While there were a slew of economic releases this week, none of them were staggering or market moving. For the most part, economists didn’t guess too badly. Were I getting paid by the word, I would point out that economists got the Empire State Manufacturing index completely wrong. While the green eye-shade folks said the figure would come in at 17.50, the actual release was 20.21, bettering the previous figure (19.53), too. Strangely, they almost nailed the Philadelphia Federal Reserve’s version for that region. Both are feature below, and both are above both their long-term averages and the expansion-contraction demarcation line. Both of these charts reflect the expectations components of the survey; current conditions are undoubtedly different, but I prefer not to dig that deep since this version suits my personal view of the situation.
And they missed consumer confidence pretty badly. It’s a common refrain that one missed the magnitude but got the direction right. Not this week for University of Michigan Consumer Confidence. Economists expected a preliminary-March figure of 76.0, a modest improvement over February’s 75.3. Instead, they got 74.3. It may be that gasoline prices are finally hurting, although everything I’ve heard says that spikes in gasoline prices don’t hurt the economy; instead, prolonged increases do the hurting, which is prolly why the sentiment index just rolled over instead of plummeting. Here’s what it looks like.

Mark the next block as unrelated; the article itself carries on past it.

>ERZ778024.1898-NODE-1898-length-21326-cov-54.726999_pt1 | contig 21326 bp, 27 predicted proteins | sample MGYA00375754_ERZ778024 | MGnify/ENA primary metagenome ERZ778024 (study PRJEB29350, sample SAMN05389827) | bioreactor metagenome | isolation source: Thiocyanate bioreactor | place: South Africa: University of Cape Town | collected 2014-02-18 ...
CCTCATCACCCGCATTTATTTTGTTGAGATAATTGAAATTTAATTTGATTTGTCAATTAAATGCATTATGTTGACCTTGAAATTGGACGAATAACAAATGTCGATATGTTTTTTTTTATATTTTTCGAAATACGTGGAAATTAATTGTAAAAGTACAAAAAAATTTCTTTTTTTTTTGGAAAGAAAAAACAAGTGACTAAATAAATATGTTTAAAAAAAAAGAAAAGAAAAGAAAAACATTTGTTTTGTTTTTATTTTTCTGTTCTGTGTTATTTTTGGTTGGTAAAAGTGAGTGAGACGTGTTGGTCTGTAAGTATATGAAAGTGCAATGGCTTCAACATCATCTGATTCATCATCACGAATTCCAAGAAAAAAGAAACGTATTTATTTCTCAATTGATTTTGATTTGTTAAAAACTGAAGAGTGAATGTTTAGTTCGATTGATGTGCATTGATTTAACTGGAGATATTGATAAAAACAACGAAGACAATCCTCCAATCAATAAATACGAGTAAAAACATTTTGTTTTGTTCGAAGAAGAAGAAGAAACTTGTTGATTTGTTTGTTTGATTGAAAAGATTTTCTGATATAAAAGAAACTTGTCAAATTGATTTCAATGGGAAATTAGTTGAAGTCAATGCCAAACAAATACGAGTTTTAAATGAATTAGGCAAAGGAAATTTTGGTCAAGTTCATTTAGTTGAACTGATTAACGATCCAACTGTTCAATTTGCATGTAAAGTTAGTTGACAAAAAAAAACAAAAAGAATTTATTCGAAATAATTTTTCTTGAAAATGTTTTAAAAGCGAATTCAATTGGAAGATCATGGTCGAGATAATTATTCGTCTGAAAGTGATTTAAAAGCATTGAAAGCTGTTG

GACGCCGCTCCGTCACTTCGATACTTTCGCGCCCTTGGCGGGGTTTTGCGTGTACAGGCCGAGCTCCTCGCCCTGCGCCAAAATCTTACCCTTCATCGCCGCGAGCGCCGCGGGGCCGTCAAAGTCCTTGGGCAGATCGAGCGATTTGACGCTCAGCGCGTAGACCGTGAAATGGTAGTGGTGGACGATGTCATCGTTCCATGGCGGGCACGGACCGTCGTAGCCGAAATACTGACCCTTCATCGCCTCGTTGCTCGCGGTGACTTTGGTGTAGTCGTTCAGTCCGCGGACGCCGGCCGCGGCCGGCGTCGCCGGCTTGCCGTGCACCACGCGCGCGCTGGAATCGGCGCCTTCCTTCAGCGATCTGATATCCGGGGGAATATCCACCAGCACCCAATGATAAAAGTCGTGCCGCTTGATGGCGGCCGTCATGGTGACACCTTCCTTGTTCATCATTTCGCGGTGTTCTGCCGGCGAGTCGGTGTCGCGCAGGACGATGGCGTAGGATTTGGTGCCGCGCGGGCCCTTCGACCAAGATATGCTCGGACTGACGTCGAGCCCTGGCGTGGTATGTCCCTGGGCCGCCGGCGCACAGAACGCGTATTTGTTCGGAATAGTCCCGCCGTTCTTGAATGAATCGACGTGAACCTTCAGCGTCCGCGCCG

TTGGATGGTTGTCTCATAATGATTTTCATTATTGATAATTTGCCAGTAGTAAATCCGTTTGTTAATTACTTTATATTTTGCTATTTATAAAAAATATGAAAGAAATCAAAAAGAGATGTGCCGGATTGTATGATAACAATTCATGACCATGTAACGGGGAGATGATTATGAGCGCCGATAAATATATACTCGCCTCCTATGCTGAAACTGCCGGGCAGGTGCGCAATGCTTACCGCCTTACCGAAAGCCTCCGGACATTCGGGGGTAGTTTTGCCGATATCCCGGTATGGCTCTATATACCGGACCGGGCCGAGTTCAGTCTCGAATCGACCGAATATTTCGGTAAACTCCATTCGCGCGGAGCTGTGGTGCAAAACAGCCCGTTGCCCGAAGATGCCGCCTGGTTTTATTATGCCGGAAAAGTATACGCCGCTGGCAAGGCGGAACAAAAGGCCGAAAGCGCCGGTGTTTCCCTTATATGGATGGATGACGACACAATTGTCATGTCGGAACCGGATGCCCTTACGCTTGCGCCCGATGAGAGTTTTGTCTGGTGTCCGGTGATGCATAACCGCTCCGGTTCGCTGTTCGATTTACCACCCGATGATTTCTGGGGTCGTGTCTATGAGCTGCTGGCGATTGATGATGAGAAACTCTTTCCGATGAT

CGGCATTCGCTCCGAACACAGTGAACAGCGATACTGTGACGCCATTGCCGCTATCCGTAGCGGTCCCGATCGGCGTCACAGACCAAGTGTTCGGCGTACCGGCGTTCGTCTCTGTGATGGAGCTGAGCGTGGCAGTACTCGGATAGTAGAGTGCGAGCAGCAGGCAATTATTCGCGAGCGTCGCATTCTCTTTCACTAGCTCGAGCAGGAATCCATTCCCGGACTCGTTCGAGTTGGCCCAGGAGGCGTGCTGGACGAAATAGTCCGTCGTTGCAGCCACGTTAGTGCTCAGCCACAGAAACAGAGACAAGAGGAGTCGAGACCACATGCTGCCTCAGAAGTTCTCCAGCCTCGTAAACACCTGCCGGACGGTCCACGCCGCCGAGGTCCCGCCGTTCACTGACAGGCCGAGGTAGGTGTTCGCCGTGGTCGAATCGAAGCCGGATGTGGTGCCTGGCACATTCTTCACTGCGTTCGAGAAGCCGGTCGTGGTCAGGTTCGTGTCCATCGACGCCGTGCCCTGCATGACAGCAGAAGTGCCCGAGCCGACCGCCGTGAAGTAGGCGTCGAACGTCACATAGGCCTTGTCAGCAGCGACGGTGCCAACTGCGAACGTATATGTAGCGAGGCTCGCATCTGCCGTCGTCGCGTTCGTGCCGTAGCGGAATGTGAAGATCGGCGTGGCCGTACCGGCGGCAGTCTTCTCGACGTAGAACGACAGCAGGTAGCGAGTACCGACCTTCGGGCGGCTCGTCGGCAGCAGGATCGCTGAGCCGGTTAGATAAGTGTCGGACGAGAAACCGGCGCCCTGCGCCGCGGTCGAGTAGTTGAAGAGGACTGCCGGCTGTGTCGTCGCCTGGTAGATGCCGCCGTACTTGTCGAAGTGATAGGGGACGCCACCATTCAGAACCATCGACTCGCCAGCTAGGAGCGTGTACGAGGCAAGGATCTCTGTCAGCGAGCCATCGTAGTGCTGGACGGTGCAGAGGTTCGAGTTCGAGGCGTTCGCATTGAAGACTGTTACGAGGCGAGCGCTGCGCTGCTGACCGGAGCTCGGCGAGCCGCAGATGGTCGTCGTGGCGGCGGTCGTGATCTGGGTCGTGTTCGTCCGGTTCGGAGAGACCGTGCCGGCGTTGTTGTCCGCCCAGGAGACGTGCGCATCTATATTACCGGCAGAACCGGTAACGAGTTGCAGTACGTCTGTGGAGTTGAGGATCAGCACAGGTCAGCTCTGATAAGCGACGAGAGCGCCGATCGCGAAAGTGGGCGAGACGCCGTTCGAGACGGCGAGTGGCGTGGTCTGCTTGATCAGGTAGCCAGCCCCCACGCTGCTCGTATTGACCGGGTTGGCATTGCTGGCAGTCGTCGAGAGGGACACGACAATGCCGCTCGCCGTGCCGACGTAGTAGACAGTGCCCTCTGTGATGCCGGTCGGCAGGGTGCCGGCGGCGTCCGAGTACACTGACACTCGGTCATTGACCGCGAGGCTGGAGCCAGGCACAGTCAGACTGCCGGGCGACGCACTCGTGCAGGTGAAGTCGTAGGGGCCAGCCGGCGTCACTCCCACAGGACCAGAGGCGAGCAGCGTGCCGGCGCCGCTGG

Still, gasoline prices have a big impact on consumer confidence, as shown by this scatter plot, which features confidence on the horizontal axis, oil prices on the vertical. The R2, going back to 2005, is 35.3, suggesting that 35.3% of consumer confidence readings can be attributed to oil prices. Well, the devil is in the unexplained 64.7%, because the regression of the data suggests confidence ought to be about 10 points lower.
Otherwise, the economic news was more boring than usual. Initial Jobless Claims (i.e. layoffs) continue to decline; Small Business Optimism was unchanged–crept up a bit; economists nailed both consumer and producer inflation–would you believe the Consumer Price Index–the headline version (i.e. includes food and energy)–has fallen by 25.8% since September? (Yes, of course, it’s a conspiracy.)
Oh, and the Federal Open Markets Committee met this week and–SURPRISE–decided to do nothing, for which they released a statement that Wordle rendered as shown below:
Like it or not, the economy’s expanding*–whether it fits with your view of the world or not. There needs to be, however, a gigantic ASTERISK hitched to expanding. A Bloomberg news story talked about it recently, and it’s been bandied about amongst economists for quite a bit longer than that. While the economy’s expanding, some portion of it can be attributed to the unseasonably warm weather we’re having. That has pulled forward a lot of economic activity that depends on warmer weather. Even the economists are getting a bit heady, as shown by the Economic Surprise Index, put out by Citigroup. Featured here before, it shows economists’ estimates versus the actual releases. Its upper bound is 100, so in one sense, the indicator can do nothing but decline, but it’s showing that (its falling) the economists are starting to be too optimistic about the economy…just in time for us to hit the air pocket of pulled-forward economic activity.
Key indicators to watch
- Initial Jobless Claims
- Leading Economic Indicators
- NAHB Housing Market Index
- Housing Starts
- Building Permits
- Existing Home Sales
- House Price Index
- New Home Sales
Graig Stettner, CFA, CMT
Chief Investment Officer
Tower Private Advisors